Senate funds programs to help abused Native American children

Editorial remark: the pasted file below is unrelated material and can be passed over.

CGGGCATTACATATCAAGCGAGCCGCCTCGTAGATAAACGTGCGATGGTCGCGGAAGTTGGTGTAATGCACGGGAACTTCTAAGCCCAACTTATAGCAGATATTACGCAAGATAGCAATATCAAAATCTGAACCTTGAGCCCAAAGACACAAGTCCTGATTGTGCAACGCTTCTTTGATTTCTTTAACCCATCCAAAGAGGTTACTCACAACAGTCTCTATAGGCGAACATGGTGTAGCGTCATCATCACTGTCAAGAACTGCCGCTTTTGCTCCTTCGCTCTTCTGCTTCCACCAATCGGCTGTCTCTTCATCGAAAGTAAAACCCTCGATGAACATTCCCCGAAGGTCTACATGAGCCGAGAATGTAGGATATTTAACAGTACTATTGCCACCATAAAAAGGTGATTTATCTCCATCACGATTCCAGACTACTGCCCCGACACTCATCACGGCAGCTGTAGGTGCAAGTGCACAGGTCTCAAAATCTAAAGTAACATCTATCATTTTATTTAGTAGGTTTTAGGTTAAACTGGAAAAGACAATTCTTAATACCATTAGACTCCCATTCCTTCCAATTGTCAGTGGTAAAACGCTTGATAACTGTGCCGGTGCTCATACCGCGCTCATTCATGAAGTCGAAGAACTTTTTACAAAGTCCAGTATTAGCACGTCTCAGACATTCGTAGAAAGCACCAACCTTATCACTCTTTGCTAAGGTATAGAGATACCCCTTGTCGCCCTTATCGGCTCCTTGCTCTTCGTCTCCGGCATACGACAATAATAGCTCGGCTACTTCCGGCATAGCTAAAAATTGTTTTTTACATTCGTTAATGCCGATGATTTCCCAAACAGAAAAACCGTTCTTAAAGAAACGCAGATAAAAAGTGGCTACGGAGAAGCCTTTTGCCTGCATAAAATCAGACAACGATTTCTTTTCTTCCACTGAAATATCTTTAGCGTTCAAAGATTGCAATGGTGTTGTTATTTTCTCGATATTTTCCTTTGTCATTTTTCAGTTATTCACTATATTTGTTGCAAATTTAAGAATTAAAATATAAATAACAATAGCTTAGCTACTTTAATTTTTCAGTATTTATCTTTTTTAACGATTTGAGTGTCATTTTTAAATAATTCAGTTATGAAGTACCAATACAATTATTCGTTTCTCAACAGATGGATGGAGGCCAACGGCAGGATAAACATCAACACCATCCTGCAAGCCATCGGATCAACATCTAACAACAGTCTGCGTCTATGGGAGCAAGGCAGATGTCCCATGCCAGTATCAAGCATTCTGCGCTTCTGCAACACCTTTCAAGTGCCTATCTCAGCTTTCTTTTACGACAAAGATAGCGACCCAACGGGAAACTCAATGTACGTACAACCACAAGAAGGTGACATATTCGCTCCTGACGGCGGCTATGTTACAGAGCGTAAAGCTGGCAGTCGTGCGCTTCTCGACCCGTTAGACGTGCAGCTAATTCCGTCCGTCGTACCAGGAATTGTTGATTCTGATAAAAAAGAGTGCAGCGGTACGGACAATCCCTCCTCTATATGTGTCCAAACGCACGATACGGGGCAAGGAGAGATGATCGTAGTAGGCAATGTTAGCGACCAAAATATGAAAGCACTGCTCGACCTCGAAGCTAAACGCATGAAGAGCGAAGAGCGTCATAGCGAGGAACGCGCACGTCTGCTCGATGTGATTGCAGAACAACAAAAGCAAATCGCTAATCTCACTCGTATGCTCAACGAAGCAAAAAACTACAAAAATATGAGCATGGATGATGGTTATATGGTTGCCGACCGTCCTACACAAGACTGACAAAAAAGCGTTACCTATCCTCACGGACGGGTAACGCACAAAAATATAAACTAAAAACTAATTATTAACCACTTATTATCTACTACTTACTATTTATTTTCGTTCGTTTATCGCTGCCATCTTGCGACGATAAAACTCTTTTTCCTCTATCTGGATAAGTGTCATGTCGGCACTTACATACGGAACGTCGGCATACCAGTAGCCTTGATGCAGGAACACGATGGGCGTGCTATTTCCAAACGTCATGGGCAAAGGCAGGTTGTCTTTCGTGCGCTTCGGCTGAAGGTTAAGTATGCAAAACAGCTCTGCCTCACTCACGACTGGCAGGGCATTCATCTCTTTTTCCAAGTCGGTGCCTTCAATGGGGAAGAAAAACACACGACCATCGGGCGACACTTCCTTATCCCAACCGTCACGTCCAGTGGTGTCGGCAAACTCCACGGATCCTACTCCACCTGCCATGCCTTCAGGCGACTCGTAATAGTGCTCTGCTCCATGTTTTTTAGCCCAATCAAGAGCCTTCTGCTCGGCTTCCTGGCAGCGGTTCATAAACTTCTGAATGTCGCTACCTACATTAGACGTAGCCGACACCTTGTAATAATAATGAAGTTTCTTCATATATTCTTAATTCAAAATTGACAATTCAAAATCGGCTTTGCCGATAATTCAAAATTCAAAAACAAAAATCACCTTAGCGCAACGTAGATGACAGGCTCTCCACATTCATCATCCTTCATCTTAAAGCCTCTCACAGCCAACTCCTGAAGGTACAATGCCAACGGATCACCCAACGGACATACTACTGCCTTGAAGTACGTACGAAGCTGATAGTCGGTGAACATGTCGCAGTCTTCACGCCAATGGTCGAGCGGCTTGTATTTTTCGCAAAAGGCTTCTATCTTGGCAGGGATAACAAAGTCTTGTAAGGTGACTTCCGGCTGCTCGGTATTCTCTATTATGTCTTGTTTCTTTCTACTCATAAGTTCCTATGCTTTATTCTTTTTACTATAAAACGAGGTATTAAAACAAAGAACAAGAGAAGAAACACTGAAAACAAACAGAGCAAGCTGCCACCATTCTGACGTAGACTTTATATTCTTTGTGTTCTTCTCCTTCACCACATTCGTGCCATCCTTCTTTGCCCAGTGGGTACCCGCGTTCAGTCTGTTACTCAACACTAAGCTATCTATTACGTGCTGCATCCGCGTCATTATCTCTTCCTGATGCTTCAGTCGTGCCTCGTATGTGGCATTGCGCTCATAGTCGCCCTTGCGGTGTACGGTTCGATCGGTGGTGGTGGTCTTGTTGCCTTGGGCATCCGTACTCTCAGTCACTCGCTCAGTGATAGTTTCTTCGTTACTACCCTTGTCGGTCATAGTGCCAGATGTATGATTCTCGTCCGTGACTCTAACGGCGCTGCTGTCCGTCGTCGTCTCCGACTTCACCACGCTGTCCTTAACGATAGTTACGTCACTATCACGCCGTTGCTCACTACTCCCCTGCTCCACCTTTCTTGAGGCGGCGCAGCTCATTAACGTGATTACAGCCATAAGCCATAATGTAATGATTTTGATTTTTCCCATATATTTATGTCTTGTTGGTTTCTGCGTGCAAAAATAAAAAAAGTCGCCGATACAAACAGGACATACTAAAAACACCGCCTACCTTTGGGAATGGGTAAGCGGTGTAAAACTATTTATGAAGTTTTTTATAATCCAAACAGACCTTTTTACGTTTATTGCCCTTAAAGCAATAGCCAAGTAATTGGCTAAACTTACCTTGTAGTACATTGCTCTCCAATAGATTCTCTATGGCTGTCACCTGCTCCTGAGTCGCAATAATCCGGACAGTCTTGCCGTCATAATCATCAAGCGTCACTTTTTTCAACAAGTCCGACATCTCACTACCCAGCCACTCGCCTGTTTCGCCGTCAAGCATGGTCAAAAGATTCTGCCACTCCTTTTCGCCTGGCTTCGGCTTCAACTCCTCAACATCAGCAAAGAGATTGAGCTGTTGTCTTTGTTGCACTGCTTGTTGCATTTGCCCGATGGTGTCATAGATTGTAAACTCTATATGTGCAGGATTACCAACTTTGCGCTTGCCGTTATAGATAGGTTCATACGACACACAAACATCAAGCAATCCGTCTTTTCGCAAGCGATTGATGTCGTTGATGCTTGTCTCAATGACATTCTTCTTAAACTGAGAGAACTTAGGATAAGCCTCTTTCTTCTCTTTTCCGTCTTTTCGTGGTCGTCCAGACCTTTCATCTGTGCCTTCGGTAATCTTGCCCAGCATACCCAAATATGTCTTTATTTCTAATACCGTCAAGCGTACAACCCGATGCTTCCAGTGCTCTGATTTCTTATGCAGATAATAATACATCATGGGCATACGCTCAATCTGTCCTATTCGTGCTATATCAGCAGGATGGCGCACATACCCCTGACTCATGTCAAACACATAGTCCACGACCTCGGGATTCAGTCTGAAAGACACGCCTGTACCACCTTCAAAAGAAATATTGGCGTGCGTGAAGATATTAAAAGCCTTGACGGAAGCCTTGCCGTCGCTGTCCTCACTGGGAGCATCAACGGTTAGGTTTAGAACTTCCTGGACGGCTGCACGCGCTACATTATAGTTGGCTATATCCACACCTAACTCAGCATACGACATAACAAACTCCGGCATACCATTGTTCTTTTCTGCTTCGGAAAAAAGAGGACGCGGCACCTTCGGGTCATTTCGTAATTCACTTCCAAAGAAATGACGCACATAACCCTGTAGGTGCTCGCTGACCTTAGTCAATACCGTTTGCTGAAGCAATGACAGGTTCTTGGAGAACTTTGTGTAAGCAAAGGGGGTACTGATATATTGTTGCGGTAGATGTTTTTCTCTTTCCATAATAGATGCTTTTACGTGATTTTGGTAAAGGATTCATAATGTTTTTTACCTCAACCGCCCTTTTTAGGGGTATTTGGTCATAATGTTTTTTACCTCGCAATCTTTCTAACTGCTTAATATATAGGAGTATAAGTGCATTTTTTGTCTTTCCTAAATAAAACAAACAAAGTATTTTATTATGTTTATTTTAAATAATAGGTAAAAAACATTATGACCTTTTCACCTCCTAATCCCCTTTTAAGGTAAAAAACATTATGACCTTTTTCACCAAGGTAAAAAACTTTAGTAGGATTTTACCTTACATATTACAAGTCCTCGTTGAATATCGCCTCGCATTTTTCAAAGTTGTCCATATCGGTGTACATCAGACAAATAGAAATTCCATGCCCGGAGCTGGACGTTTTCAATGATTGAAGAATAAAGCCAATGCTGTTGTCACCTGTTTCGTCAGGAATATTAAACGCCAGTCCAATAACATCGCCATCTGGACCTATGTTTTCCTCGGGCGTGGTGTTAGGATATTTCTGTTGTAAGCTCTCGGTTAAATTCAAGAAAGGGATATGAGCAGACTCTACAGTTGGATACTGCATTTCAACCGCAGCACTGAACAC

WASHINGTON, D.C. â?? Idaho Senator Mike Crapo hailed the Senate passage of legislation that will expand reporting of child abuse allegations and convictions in Indian country and require increased mandated background investigations of those working with children. â??This legislation will help better track those who victimize children on Tribal lands and strengthen the law to better protect Indian children from the tragedy and terrible crime of physical, emotional and sexual abuse,â?? said Crapo.The Indian Child Protection and Family Violence Prevention Act of 2006 (S.1899) amends the Indian Child Protection and Family Violence Prevention Act to address the current lack of comprehensive data that is available on the extent of child abuse in Indian Country. This data, including numeric reporting data, is critical to understanding the scope of the problem and the degree of resources necessary to address it. S. 1899 encourages collaboration between the responsible agencies and governments in collecting this data on an annual basis. Additionally, it requires annual reporting of this data and success or failure of child abuse intervention and prevention programs to Congress.The bill also encourages inter-agency coordination between the Indian Health Service and public and private medical or treatment organizations in the treatment and examination of children through the use of telemedicine, an important priority for rural Idaho. The bill also recognizes the role of the Attorney General in documenting and addressing incidents of felony child abuse in Indian country. With todayâ??s Senate passage, the legislation now moves to the House of Representatives for further consideration.